Scriptwriter, filmmaker, and author of tie-in fiction and gaming materials for tabletop war simulations and role-playing games.
During the 1990s, Chessell contributed heavily to the world-building, mythology, and character histories of a variety of popular tabletop role-playing games (RPGs), through his contributions to corebooks (base rule books) and sourcebooks (supplementary materials). His work for games publisher Chaosium included the sections on 'Feasts and Festivals' and 'Heraldry' in Lordly Domains (1997), a sourcebook for the Pendragon RPG (based on Malory's Morte D'Arthur, but set in a world that was a pastiche of fifth and sixth-century history, high medieval history, and Arthurian legend); material for Sailing on the Seas of Fate (1996), a nautical sourcebook for the Stormbringer RPG (based on Michael Moorcock's Elric of Melnibone stories); and a story for Serpent Moon: Four Supernatural Stories of Arcane Adventure (1995), a sourcebook for the Nephilim RPG (in which players are powerful and elemental entities adapting to reincarnation in mortal form).
Chessell's most extensive work in RPGs, however, was with American gaming company White Wolf Publishing, publishers of, among other texts, the popular RPGs Vampire: The Masquerade and Werewolf: The Apocalypse. Chessell contributed extensive material to corebooks and sourcebooks for White Wolf's RPG Wraith: The Oblivion, set in a dystopic and heterotopic society in which playable characters are the ghosts of the recently dead. His contributions to this RPG included work for the corebooks Wraith: The Oblivion (second edition, 1998) and Shadow Players Guide (1996) and the sourcebooks Dark Reflections: Spectres (1995) and Dark Kingdom of Jade Adventures (1996).
Most of his work for White Wolf was with the tabletop RPG Werewolf: The Apocalypse, which positioned the various werewolf ('Garou') tribes as environmental warriors fighting both the urban desolation and environmental destruction brought about by humans and the supernatural corrupting forces known collectively as agents of the Wyrm. Chessell contributed content to the sourcebook Axis Mundi: The Book of Spirits (1996), the two corebooks for separatist Garou tribe the Red Talons (1995's Red Talons Tribebook and 1998's Litany of the Tribes Volume 3), and the two corebooks for the Western-themed Werewolf campaign (1997's Werewolf: The Wild West and 1998's Werewolf: The Wild West Companion).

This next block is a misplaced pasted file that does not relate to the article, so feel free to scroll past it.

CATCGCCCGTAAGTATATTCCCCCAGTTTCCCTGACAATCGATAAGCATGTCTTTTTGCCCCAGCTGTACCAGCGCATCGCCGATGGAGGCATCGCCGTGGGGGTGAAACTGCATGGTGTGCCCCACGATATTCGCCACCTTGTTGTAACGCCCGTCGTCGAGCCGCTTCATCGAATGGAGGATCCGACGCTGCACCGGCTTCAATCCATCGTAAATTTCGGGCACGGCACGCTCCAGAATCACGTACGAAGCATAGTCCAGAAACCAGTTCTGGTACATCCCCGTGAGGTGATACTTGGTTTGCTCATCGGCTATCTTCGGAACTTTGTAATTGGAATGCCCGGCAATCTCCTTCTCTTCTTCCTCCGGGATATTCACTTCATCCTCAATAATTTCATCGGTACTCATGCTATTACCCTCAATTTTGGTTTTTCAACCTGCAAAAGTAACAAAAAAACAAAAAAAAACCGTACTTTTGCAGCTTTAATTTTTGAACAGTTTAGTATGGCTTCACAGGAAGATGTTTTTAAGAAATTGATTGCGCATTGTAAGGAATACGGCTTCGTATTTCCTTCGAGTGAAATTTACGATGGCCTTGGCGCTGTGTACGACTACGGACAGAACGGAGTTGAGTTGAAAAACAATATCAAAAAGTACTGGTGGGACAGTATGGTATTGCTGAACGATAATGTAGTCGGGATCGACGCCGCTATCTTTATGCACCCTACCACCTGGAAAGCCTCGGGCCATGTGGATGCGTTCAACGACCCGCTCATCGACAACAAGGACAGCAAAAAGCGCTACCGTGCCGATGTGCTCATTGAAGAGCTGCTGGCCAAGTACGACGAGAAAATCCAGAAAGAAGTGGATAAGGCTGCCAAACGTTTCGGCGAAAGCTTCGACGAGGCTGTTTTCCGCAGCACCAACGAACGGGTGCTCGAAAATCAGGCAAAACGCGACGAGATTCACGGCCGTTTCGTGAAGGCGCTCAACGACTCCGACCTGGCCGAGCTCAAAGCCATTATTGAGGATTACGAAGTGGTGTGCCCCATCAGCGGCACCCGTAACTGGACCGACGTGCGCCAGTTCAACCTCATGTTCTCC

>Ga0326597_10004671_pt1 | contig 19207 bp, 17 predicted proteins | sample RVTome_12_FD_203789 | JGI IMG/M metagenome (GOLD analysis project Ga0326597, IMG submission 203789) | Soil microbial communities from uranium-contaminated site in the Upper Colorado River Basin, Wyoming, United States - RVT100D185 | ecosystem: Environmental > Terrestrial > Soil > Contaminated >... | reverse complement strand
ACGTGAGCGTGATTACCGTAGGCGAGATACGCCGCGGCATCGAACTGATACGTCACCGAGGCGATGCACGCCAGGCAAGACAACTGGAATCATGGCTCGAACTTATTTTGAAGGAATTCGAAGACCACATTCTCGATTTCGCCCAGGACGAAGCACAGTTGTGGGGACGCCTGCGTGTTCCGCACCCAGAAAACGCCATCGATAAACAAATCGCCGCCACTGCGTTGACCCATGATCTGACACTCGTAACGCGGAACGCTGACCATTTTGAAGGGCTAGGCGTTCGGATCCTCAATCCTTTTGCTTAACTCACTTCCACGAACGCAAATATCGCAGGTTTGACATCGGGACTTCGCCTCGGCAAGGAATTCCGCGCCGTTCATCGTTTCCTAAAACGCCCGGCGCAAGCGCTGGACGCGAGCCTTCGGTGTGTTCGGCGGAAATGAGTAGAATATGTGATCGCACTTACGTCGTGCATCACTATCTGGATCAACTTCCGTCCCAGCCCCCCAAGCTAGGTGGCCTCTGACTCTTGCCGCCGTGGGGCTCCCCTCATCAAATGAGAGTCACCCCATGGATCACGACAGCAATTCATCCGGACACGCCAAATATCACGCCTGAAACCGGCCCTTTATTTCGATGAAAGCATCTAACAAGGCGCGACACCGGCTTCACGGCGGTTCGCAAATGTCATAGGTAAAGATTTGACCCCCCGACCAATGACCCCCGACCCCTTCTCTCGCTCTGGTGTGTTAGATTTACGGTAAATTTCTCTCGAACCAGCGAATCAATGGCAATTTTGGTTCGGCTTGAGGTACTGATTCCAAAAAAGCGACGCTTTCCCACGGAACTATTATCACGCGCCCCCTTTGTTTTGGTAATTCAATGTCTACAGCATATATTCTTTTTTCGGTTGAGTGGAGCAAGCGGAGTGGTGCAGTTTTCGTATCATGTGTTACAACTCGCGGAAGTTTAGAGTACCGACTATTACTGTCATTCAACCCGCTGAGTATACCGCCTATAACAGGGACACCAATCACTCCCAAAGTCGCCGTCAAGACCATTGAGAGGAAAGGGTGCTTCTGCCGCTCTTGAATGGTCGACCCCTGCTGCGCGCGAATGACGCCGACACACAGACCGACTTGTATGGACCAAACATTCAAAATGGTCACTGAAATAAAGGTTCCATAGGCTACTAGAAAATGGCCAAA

From an Australian perspective, his most intriguing work in the Werewolf universe is his contributions to Rage Across Australia (1994), a sourcebook that extended the essentially European and North American history of the Garou to include the Australian continent. One element that Rage Across Australia contributed to the Werewolf mythos was the extinction of one of the Garou tribes: the Bunyip, an isolated tribe who interbred with Indigenous Australians and thylacines (in, respectively, their human and wolf forms) because of the lack of an indigenous wolf species in Australia. Mistaken for enemies of the Wyrm, they were exterminated by colonising European Garou tribes in what came to be known as the War of Tears, the only instance of genocide in the game's mythos. Chessell's interest in Australian-specific Werewolf mythos also led him to publish 'Apocalypse Here: How to Run a Werewolf Chronicle in Australia' (Australian Realms 20 (Nov./Dec. 1994), pp.33-35).
Chessell began his work as a director in 2001, with short films, including the multi-award-winning The Only Person in the World. He has also worked as a writer and director for Australian television prgrammes, including fantasy adventure The Elephant Princess (2008-2009) and police drama Rush (2010-2011). More recently, his screenplay The Uncertainty Principle (about a scientist who travels through time only to find that he has a romantic rival in his own future self) was optioned by German/Swiss production company Lailaps Pictures (in early 2011): The Uncertainty Principle was co-written with Rjurik Davidson, another author whose first published works were set in the Warhammer universe and published by the Black Library.
'An 18-year-old Chinese Australian on the cusp of adulthood learns about life and lies from an ageing conman, and about love from his daughter.'
Source: Screen Australia.
'Born out of the telemovie of the same name, Offspring is a contemporary drama series about Nina Proudman, a thirtysomething obstetrician and her fabulously messy family. Following the Proudman family's adventures searching for love, fulfillment and balance in the chaos of modern life, Offspring is about the life forces that drive us all: love, sex, babies, food and music. Stylistically fresh and visually exciting, Offspring mixes conventional narrative drama with flashbacks, graphic animation and fantasy sequences, showcasing the vibrant world of Fitzroy, Melbourne, where Nina and the extended Proudman family go about their unpredictable daily lives.'
Source: Australian Television Information Archive.
'... a contemporary action drama series set in a critical incident police unit, providing an insider's view of police under pressure. Our heroes are a mobile squad trained to be smarter, tactically superior and technologically advantaged.'
Source: Australian Television website, www.australiantelevision.net (sighted 08/09/2009)